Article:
CDC Eases COVID-19 Mask Guidelines Based on County Risk Levels

Under the latest recommendations, more than 70% of Americans may stop wearing masks.

CDC-Issues-New-Mask-Guidance-GettyImages-549010413-1286748706
Photo: Getty / Design by Jo Imperio

The nation has turned a corner in its approach to addressing COVID-19 with the Centers for Disease Control and Prevention (CDC) announcing on Friday afternoon that most people will no longer need to wear face coverings, so long as COVID-19 hospitalizations remain low.

During a telephone conference with the media, CDC officials said the country has made significant progress addressing the threat from COVID-19, and as a result the agency has updated its recommended safety measures. Under the new guidance, more than 70% of Americans live in communities where wearing masks is no longer recommended.

"We're in a stronger place today as a nation with more tools to protect ourselves and our communities from COVID 19—like vaccinations, boosters, broader access to testing, availability of high-quality masks, accessibility to new treatments, and improved ventilation," Rochelle Walensky, MD, MPH, director of the Centers for Disease Control and Prevention, said during the Friday briefing. "With widespread population immunity, the overall risk of severe disease is now generally lower."

New COVID-19 Community Level System

As part of Friday's announcement, the CDC rolled out a new color-coded framework for indicating the level of COVID-19 severity in each community. The new system categorizes the local disease threat as low risk (green), medium risk (yellow), or high risk (red).

  • Low-risk communities: Masks are not required; people can continue to wear masks based on personal preference or risk tolerance.
  • Medium-risk communities: Masks are not required; people who are immunocompromised or at high risk for severe illness from COVID-19 should speak with their health care provider about wearing masks.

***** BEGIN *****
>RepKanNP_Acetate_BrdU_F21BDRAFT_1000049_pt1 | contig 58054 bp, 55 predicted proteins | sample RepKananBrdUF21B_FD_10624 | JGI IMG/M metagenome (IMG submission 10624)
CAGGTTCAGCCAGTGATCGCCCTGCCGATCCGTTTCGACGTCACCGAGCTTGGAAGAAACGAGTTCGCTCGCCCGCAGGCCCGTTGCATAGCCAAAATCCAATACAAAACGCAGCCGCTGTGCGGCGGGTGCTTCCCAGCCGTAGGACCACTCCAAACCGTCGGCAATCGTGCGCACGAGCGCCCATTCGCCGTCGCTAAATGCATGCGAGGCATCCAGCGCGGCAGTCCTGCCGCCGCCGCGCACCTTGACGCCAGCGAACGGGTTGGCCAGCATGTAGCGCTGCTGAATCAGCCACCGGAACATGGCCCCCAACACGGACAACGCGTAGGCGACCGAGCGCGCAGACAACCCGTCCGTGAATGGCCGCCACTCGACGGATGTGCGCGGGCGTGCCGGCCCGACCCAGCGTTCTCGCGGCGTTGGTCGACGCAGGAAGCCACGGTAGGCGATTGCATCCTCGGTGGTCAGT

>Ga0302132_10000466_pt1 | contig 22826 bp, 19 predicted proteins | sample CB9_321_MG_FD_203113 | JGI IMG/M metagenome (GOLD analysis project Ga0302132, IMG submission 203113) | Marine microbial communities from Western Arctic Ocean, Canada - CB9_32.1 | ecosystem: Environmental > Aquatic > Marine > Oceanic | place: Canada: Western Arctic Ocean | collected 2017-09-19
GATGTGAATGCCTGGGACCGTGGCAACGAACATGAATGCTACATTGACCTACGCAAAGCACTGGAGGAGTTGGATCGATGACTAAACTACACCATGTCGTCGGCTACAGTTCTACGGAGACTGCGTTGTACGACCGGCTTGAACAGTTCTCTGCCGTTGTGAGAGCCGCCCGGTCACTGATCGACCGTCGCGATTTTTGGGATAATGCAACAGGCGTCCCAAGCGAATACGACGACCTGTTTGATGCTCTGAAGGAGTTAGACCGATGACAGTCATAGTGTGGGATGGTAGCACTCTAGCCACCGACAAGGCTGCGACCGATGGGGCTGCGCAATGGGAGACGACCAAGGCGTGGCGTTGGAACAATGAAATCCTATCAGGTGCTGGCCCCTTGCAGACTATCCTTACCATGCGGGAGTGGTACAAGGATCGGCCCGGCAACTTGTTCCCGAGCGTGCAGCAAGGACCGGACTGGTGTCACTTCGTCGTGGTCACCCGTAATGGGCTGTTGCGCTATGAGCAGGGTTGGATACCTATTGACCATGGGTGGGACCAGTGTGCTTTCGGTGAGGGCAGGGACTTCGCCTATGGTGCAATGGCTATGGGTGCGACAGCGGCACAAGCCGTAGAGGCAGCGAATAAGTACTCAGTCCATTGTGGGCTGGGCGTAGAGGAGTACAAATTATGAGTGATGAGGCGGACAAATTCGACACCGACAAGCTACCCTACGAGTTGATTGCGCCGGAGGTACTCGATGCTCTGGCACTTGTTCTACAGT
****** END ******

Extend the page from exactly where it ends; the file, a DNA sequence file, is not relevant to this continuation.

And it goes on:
• High-risk communities: People should wear masks indoors, in public places and schools, regardless of vaccination status.

"The COVID-19 community levels we are releasing today will inform CDC recommendations on prevention measures like masking," Walensky explained.

As part of the CDC's new guidance system, masks won't be required indoors if average new cases fall below 200 per 100,000 residents, there are fewer than 10 COVID-19 admissions per 100,000 people over the past week, and COVID-19 patients are taking up less than 10% of available beds, based on a seven-day average.

The CDC has updated its website to reflect its new color-coded threat level system. Members of the public can visit the website to find out what the threat level is locally and learn more about the CDC's recommendations for protection based on each threat level. The agency said the COVID-19 Community Levels can help communities and individuals make decisions based on the local context and unique needs.

New CDC Focus

As COVID-19 becomes more contained, the CDC said it is turning its attention to metrics beyond just case numbers in communities and will heighten its focus on those who are at high risk for severe illness, as well as on preventing COVID-19 from overwhelming the country's hospitals and health care systems.

"Please remember that there are people who remain at higher risk for COVID-19 and who may need additional protections," added Walensky. "Those who are immunocompromised or have underlying health conditions, those who have disabilities or those who live with people at risk."

The CDC still recommends getting vaccinated for COVID-19 and staying up to date on your vaccinations, as well as a regular COVID-19 testing.

As of February 23, the seven-day average of daily new cases in the United States was 75,208, which was a 37.7% decrease from the previous week, according to the CDC. About 551.4 million vaccine doses have been administered in this country as of the last week in February, and to date about 76.3% of the U.S. population has received at least one dose of the vaccine.

The information in this story is accurate as of press time. However, as the situation surrounding COVID-19 continues to evolve, it's possible that some data have changed since publication. While Health is trying to keep our stories as up-to-date as possible, we also encourage readers to stay informed on news and recommendations for their own communities by using the CDC, WHO, and their local public health department as resources.

To get our top stories delivered to your inbox, sign up for the Healthy Living newsletter.

Was this page helpful?
Related Articles